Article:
Andreas Brandenberg, co-head of Data Worlds, explained the status and general direction of the project:
- Mission: Data Worlds intends to contribute towards the ability to extract added value from data sustainably, whereby "sustainably" refers to society's acceptance and support of the value-generating process.
- Perspectives: Data Worlds deliberately focuses on the potential that lies within the risks and opportunities arising from innovative forms of data use.
- Objectives: Data Worlds seeks to develop specific examples in order to show the possibilities for creating value obtained from data. It also sets out to examine the potential of innovative data uses in a broadly diversified range of user contexts. Finally, Data Worlds aims to develop a clear framework for sustainable and responsible data use.
- Initiatives: Data Worlds works in accordance with four initiatives. It organises events for a specialised audience and for the general public. It provides an environment for learning and experimenting so as to make it easier to realize the potential of big data. It sponsors applied projects, and it facilitates networks among the experts at Lucerne University of Applied Sciences and Arts.
- – Sixth department (coming soon): Data Worlds has been given an interdisciplinary mandate by the University's Executive Board and intends to promote networks across a wide range of disciplines in all departments.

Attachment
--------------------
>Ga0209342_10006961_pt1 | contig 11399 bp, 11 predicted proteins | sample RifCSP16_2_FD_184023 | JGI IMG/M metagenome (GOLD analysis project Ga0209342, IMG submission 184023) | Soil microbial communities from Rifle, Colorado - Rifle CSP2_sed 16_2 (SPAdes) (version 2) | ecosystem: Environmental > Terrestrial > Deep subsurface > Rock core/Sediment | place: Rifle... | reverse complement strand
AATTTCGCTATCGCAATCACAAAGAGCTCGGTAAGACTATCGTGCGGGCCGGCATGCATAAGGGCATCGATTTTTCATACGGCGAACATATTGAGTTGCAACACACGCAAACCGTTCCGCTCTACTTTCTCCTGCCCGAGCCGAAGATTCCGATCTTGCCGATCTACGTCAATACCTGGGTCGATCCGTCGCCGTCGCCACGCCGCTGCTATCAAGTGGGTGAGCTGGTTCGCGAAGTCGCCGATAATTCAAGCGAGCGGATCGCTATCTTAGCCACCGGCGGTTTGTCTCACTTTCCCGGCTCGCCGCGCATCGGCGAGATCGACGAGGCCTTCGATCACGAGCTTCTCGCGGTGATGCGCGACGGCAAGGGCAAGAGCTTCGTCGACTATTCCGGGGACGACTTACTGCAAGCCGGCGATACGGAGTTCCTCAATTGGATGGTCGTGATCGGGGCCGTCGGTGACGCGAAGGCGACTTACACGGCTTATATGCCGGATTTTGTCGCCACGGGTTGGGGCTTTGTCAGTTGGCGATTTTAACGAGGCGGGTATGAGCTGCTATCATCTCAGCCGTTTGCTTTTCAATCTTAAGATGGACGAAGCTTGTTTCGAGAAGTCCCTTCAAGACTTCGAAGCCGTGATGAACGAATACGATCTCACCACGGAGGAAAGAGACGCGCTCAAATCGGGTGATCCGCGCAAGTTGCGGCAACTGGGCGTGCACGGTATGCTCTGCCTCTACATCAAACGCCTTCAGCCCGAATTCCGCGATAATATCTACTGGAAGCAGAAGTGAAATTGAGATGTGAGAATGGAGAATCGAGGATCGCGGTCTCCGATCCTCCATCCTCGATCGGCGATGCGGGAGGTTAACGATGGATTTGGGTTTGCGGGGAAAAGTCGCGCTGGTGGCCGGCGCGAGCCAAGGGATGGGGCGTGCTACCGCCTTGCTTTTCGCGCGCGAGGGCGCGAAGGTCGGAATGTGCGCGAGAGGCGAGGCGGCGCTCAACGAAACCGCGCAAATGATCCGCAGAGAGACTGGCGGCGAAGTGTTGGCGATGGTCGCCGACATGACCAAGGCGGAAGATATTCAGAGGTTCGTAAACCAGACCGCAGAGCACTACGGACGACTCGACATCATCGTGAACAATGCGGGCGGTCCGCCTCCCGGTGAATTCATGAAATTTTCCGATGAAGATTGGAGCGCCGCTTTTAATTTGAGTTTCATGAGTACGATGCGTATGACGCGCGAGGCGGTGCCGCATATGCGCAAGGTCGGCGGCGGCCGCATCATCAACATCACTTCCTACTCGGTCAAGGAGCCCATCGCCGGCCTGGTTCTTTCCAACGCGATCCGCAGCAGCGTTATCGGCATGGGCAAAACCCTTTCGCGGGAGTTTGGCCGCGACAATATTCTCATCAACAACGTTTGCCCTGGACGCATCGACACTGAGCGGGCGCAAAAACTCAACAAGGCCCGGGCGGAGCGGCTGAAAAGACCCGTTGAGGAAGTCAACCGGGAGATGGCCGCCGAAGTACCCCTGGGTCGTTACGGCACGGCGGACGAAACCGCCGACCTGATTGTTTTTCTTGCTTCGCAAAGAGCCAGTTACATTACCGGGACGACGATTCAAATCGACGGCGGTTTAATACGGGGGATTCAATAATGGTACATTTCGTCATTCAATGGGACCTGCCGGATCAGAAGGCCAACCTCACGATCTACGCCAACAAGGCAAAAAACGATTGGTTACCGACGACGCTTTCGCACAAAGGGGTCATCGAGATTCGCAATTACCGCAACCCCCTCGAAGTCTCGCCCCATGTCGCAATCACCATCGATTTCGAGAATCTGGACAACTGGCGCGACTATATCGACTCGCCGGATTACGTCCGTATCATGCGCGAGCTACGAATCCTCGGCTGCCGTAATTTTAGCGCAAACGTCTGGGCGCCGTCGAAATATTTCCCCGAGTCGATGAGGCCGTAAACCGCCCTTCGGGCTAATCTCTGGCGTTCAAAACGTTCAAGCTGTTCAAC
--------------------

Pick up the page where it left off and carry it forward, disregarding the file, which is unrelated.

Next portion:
André Golliez (owner of Golliez Open Data Consulting and president of the Open Data Initiative Switzerland) gave participants an insight into data-driven innovations by demonstrating the economic and social potential in new forms of data use (he deliberately avoids using the term "big data"). At the same time, he emphasised that this potential can be unleashed only if the data used for value-adding purposes is freely accessible.
This means overcoming two obstacles: Firstly, data is often held in data silos and thus not easily available for innovative purpose. Secondly, the blanket use of data – especially personal data – may in no way violate the privacy of individuals and groups. Both of these conditions force us to rethink the design of our current ecosystem, which must always have the individual user at its centre.